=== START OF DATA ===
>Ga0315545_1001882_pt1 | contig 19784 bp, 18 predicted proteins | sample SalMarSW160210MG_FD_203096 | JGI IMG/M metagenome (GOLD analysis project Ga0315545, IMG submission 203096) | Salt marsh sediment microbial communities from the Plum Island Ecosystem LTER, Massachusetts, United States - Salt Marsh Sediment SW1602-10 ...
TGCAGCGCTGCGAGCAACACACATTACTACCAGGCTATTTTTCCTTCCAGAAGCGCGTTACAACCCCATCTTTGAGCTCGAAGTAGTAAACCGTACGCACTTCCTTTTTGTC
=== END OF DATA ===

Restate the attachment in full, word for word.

>Ga0315545_1001882_pt1 | contig 19784 bp, 18 predicted proteins | sample SalMarSW160210MG_FD_203096 | JGI IMG/M metagenome (GOLD analysis project Ga0315545, IMG submission 203096) | Salt marsh sediment microbial communities from the Plum Island Ecosystem LTER, Massachusetts, United States - Salt Marsh Sediment SW1602-10 ...
TGCAGCGCTGCGAGCAACACACATTACTACCAGGCTATTTTTCCTTCCAGAAGCGCGTTACAACCCCATCTTTGAGCTCGAAGTAGTAAACCGTACGCACTTCCTTTTTGTC